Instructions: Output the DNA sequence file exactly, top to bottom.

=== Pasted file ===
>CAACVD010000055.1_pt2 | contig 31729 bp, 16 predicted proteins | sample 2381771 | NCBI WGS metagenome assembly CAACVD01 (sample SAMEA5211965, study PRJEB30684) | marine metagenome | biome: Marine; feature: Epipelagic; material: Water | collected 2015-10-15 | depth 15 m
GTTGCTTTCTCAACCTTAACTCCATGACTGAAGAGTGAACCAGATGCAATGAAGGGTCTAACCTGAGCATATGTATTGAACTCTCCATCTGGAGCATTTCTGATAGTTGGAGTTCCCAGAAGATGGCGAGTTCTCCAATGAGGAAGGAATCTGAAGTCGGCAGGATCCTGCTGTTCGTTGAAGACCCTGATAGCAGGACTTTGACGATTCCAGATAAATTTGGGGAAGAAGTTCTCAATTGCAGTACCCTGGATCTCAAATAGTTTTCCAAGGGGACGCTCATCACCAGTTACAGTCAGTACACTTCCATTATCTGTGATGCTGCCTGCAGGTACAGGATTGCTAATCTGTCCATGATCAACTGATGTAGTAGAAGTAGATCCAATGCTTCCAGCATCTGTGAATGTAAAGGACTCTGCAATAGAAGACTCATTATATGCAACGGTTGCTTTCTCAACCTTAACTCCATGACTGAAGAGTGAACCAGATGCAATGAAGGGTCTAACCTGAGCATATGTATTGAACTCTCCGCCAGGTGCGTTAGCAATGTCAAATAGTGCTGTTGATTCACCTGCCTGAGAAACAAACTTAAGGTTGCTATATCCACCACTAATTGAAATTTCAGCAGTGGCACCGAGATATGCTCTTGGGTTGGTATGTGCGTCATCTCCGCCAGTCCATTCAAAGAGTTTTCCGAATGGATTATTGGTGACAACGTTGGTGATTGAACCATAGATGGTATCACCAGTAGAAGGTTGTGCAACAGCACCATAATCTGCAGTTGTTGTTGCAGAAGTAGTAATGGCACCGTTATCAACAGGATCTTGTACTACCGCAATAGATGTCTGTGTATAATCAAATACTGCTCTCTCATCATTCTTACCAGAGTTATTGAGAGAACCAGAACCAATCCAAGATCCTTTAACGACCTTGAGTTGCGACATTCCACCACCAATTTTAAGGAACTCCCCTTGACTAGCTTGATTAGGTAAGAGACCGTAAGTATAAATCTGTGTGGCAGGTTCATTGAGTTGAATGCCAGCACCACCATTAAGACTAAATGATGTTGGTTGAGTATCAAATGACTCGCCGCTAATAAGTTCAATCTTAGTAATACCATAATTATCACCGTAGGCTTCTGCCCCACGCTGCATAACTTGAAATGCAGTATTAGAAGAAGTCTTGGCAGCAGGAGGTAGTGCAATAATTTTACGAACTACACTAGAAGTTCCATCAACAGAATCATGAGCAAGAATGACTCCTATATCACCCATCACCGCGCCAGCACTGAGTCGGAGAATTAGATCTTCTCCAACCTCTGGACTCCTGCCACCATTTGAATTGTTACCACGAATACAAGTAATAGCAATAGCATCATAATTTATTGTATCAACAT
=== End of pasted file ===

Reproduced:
>CAACVD010000055.1_pt2 | contig 31729 bp, 16 predicted proteins | sample 2381771 | NCBI WGS metagenome assembly CAACVD01 (sample SAMEA5211965, study PRJEB30684) | marine metagenome | biome: Marine; feature: Epipelagic; material: Water | collected 2015-10-15 | depth 15 m
GTTGCTTTCTCAACCTTAACTCCATGACTGAAGAGTGAACCAGATGCAATGAAGGGTCTAACCTGAGCATATGTATTGAACTCTCCATCTGGAGCATTTCTGATAGTTGGAGTTCCCAGAAGATGGCGAGTTCTCCAATGAGGAAGGAATCTGAAGTCGGCAGGATCCTGCTGTTCGTTGAAGACCCTGATAGCAGGACTTTGACGATTCCAGATAAATTTGGGGAAGAAGTTCTCAATTGCAGTACCCTGGATCTCAAATAGTTTTCCAAGGGGACGCTCATCACCAGTTACAGTCAGTACACTTCCATTATCTGTGATGCTGCCTGCAGGTACAGGATTGCTAATCTGTCCATGATCAACTGATGTAGTAGAAGTAGATCCAATGCTTCCAGCATCTGTGAATGTAAAGGACTCTGCAATAGAAGACTCATTATATGCAACGGTTGCTTTCTCAACCTTAACTCCATGACTGAAGAGTGAACCAGATGCAATGAAGGGTCTAACCTGAGCATATGTATTGAACTCTCCGCCAGGTGCGTTAGCAATGTCAAATAGTGCTGTTGATTCACCTGCCTGAGAAACAAACTTAAGGTTGCTATATCCACCACTAATTGAAATTTCAGCAGTGGCACCGAGATATGCTCTTGGGTTGGTATGTGCGTCATCTCCGCCAGTCCATTCAAAGAGTTTTCCGAATGGATTATTGGTGACAACGTTGGTGATTGAACCATAGATGGTATCACCAGTAGAAGGTTGTGCAACAGCACCATAATCTGCAGTTGTTGTTGCAGAAGTAGTAATGGCACCGTTATCAACAGGATCTTGTACTACCGCAATAGATGTCTGTGTATAATCAAATACTGCTCTCTCATCATTCTTACCAGAGTTATTGAGAGAACCAGAACCAATCCAAGATCCTTTAACGACCTTGAGTTGCGACATTCCACCACCAATTTTAAGGAACTCCCCTTGACTAGCTTGATTAGGTAAGAGACCGTAAGTATAAATCTGTGTGGCAGGTTCATTGAGTTGAATGCCAGCACCACCATTAAGACTAAATGATGTTGGTTGAGTATCAAATGACTCGCCGCTAATAAGTTCAATCTTAGTAATACCATAATTATCACCGTAGGCTTCTGCCCCACGCTGCATAACTTGAAATGCAGTATTAGAAGAAGTCTTGGCAGCAGGAGGTAGTGCAATAATTTTACGAACTACACTAGAAGTTCCATCAACAGAATCATGAGCAAGAATGACTCCTATATCACCCATCACCGCGCCAGCACTGAGTCGGAGAATTAGATCTTCTCCAACCTCTGGACTCCTGCCACCATTTGAATTGTTACCACGAATACAAGTAATAGCAATAGCATCATAATTTATTGTATCAACAT